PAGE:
Florida State University expressed its love and affection for President Emeritus Talbot “Sandy” D’Alemberte, an iconic leader whose vision and impact raised the university to new heights and touched the lives of Floridians and people around the world.
FSU unveiled a stained-glass window in Dodd Hall Monday in honor of the beloved former president, who led the university from 1994 to 2003. The window, located above the entrance inside Heritage Museum, includes four hand-painted black and white pendants drawn in a pen-and-ink style with porcelain enamel.
Each pendant spotlights a special time in D’Alemberte’s life and career:
- The Florida Capitol, where he served in the House of Representatives from 1966 to 1972
- The FSU College of Law, which he led from 1984 to 1989 as dean and served as a professor for much of his career
- The FSU College of Medicine, which was established in 2000 during his tenure as president and became the first new medical school in the nation in more than 20 years
- And his treasured childhood home in downtown Tallahassee, where he was born in 1933.
“That house was directly west of the Capitol,” said D’Alemberte, who was surrounded in Heritage Museum by friends and generations of family. “It was my grandmother’s house. She was born there, my mother was born there and I was born there.”
The 101-by-35-inch stained-glass window, which D’Alemberte had not seen before the unveiling, includes a portrait of him based on a photo taken at a birthday party about 10 years ago. His wife, Patsy Palmer, provided the photo for the project and the artist used enamel paints in a half dozen color variations to accurately match skin tones.
The window displays rich, jewel tones — vivid blues, gleaming greens and golds — to reflect the color palette of architectural accents on the nearly century-old Dodd Hall. A team of artists at FSU’s Master Craftsman Studio, which is the only university art studio of its kind in the country, meticulously designed, cut and painted every piece of glass.
Florida State President John Thrasher, who has known D’Alemberte more than 40 years, described his friend as a brilliant legal mind, a man of great integrity and a tireless force for justice.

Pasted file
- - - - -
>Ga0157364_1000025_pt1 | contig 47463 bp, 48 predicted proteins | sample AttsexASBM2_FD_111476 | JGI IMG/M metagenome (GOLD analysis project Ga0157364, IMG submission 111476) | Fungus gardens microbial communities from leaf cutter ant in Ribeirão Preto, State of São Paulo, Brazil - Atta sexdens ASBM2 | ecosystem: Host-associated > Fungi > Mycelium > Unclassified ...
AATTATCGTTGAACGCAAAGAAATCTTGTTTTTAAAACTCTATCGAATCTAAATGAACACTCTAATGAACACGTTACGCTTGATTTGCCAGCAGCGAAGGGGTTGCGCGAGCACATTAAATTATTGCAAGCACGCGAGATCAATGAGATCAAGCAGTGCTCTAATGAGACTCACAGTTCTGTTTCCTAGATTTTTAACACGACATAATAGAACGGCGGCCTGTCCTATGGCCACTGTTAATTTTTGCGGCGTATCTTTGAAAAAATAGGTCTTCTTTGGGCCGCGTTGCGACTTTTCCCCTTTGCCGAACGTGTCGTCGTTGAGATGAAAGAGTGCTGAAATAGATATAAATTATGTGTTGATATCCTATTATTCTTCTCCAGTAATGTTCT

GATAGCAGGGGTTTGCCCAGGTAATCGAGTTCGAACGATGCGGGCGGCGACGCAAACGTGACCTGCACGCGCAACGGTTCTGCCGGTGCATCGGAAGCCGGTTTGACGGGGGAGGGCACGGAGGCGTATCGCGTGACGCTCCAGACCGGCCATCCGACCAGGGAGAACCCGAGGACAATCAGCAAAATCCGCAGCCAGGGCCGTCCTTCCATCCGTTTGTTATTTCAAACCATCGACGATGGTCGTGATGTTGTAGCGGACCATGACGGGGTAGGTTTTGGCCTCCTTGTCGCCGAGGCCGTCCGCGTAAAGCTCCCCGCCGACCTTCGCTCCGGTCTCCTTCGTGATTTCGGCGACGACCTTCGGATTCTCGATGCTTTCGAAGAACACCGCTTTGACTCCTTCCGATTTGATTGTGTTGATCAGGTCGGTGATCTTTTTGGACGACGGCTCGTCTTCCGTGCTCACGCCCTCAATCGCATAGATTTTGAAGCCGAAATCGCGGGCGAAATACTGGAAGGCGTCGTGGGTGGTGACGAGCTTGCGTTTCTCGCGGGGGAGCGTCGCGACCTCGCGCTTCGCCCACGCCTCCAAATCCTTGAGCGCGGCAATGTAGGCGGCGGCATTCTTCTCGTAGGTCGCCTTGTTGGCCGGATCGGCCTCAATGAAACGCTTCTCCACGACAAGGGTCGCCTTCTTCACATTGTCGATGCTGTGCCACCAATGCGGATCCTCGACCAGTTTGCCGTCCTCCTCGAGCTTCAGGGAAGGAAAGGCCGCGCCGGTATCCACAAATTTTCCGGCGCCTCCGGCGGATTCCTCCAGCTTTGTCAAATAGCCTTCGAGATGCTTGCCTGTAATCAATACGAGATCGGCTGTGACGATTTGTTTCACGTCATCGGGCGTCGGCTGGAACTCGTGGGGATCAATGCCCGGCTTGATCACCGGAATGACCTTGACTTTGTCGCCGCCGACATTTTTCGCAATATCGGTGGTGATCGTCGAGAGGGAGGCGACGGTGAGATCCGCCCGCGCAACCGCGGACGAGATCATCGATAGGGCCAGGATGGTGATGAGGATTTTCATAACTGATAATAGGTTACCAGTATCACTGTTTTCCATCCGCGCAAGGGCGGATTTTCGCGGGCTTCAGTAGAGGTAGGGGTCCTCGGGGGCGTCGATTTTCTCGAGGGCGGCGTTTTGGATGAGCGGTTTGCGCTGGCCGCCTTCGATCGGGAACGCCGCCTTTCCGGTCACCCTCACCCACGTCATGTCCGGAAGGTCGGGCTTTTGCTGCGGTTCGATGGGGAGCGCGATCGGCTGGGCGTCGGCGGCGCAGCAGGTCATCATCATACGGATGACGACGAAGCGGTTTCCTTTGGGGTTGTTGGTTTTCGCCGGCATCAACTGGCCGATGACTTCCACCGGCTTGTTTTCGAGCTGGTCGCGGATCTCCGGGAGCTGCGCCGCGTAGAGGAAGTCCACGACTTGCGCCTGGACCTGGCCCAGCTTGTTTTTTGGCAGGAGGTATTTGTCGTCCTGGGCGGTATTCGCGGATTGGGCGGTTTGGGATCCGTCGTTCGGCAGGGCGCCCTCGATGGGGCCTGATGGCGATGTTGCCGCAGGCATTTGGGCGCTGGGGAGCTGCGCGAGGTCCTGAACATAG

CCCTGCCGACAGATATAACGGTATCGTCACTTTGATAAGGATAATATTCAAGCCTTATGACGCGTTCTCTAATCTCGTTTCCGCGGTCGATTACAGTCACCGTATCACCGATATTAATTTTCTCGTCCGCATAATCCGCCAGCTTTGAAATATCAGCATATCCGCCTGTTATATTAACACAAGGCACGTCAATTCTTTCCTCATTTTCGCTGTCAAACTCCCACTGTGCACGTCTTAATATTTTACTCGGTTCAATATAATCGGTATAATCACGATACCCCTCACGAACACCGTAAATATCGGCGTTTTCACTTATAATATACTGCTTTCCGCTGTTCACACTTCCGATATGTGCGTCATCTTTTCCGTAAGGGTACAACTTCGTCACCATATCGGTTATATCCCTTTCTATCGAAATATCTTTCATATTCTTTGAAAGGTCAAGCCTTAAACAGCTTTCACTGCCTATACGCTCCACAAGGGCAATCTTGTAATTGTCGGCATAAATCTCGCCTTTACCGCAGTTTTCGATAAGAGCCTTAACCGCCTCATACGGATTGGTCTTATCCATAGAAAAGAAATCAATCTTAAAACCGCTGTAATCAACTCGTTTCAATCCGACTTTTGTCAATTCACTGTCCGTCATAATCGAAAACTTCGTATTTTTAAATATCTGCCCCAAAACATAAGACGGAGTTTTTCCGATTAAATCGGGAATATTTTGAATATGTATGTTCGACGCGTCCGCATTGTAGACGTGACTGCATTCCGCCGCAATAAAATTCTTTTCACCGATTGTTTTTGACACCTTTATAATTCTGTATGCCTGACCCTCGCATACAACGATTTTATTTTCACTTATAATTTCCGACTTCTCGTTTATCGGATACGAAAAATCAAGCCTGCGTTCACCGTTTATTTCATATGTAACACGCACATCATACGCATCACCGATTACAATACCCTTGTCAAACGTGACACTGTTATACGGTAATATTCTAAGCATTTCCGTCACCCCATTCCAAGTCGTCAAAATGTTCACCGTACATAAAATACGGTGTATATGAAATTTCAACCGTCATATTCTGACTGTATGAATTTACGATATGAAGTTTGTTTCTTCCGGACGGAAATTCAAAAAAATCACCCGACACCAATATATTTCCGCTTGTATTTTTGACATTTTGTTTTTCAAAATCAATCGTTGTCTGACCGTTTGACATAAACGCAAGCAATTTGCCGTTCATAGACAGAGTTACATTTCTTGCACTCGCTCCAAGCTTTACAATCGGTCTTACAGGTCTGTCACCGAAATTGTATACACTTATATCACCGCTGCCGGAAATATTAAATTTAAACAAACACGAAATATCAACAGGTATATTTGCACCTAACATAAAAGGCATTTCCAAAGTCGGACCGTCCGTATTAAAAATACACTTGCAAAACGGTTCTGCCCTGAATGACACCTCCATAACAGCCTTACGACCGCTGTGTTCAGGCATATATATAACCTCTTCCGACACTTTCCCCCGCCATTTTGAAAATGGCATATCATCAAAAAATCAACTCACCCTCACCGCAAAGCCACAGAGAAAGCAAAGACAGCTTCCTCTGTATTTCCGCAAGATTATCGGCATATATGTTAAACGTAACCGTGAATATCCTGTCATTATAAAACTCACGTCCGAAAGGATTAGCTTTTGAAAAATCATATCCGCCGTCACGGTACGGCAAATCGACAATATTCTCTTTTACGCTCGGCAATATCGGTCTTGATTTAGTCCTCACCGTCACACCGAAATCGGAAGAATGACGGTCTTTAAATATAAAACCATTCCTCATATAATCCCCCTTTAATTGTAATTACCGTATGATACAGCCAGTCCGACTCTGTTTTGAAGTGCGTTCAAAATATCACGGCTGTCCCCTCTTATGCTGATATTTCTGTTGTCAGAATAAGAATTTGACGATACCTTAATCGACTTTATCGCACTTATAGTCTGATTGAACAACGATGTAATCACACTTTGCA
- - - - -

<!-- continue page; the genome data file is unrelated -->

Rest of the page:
“Sandy and I have developed a strong friendship based on our mutual love and respect for our state, our country, and, of course, Florida State University,” Thrasher said. “Sandy has helped shape Florida State’s identity as a university that not only educates students, but develops good citizens who contribute to society in meaningful ways. He has spent his whole life trying to make this world a better place.”
D’Alemberte is also credited with making Florida State University a better and more beautiful place.
He spearheaded the effort to renovate the interior of Heritage Museum in the 1990s. The project resulted in the creation of a series of stained-glass windows throughout the museum and it represented a new commitment to beautify the campus. D’Alemberte was praised for his love of history, architecture and preservation.
Florida State runs deep in his DNA. His grandfather attended the first iteration of the school, the Seminary West of the Suwannee (1851-1901), and his mother attended Florida State College for Women (1909-1947). And when he became president of Florida State University in 1994, one of his main goals was to make the university one of the finest and prettiest in the country.
“We have a beautiful campus that we ought to take care of,” he urged the FSU family.
Dodd Hall and Heritage Museum, also known as Werkmeister Humanities Reading Room, are located at 641 University Way near the Westcott Building.